The release of the secondary oocyte from the ovary is called?
Which of the following is produced by in the ovary and then leaves the ovary?
When does fertilization occur?
Nuclei of the secondary oocyte and the sperm unite
"Zygote" is the term used to describe what?
The corpus luteum is a gland that?
Forms from granulosa cells following and secretes mainly progesterone
The cervix is a portion of what?
What is the uterine wall layer that is shed during menstruation?
Which of the following is a function of the vagina?
Average menstrual cycle is about __ days long; ovulation occurs on about day __
The follicular phase of the menstrual cycle is characterized by what?
Rapid development of ovarian follicles
What are the 3 continuous phases of the menstrual cycle in order?
Menses, proliferative, secretory
One hormone responsible for initiating the development of follicles is?
What does the LH surge initiate?
Shortly after ovulation...
Granulosa cells become corpus luteum cells
Causes cellular hypertrophy in the endometrium
During the female sex act...
Clitoris becomes engorged with blood
Sexual drive in females...
dependent on hormones, can be affected by psychological factors, influenced by androgens that affect the hypothalamus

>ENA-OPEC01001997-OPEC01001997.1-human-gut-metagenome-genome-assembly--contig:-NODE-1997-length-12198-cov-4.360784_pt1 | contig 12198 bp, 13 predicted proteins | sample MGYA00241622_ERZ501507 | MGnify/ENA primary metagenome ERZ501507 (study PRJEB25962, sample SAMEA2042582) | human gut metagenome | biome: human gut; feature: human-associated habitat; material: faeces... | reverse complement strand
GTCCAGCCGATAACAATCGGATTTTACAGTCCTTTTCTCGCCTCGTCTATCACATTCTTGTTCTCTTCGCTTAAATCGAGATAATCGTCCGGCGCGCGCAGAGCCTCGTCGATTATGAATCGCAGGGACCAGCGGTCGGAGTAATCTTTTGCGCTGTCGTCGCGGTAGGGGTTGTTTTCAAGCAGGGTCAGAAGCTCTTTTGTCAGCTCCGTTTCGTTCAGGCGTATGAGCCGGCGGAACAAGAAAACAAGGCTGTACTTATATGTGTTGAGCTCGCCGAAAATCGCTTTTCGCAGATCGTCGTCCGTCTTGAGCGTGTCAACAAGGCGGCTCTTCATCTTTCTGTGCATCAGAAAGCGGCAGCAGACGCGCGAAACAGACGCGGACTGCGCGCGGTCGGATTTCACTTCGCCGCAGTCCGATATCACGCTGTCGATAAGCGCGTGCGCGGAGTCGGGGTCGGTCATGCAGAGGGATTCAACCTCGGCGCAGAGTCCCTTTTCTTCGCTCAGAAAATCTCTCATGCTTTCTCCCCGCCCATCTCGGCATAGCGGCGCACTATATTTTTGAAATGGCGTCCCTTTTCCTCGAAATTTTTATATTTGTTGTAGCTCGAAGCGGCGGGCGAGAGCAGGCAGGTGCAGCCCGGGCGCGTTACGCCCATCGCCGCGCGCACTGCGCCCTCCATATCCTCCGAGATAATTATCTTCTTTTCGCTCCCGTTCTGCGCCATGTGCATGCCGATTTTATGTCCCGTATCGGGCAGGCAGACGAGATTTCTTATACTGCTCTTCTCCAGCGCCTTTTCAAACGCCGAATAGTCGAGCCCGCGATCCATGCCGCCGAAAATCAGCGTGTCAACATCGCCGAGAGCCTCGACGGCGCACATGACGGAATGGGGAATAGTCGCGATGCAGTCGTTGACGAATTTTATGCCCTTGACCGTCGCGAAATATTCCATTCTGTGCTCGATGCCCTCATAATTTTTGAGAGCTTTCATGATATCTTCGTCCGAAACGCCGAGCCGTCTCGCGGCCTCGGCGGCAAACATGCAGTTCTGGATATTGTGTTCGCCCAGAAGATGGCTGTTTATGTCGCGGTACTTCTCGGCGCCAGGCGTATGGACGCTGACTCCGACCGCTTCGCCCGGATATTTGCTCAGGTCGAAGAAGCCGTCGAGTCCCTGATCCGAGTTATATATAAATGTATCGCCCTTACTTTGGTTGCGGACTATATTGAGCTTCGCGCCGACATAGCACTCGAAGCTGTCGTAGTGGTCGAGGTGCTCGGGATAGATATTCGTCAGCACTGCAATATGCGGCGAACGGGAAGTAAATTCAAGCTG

Fertilization usually occurs in the _______ ____ while fetal development occurs in the ______
Uterine tube; uterus
Where does implantation normally occur?
Which of the following is NOT an age-related change in the male reproductive system?
Decline of sperm production until no more sperm are produced
Which of the following is NOT an age-related change of the female reproductive system?
Decreased incidence of breast cancer
Which meiosis I stage is when DNA coils into chromosomes and homologous pairs form?
Which meiosis I stage is when spindle fibers pull homologous chromosomes towards opposite poles of the cell?
Which meiosis I stage is when the cell membrane constricts to form two daughter cells and nuclear membrane reforms?
Which meiosis I stage is when chromosomes randomly assort on the metaphase plate?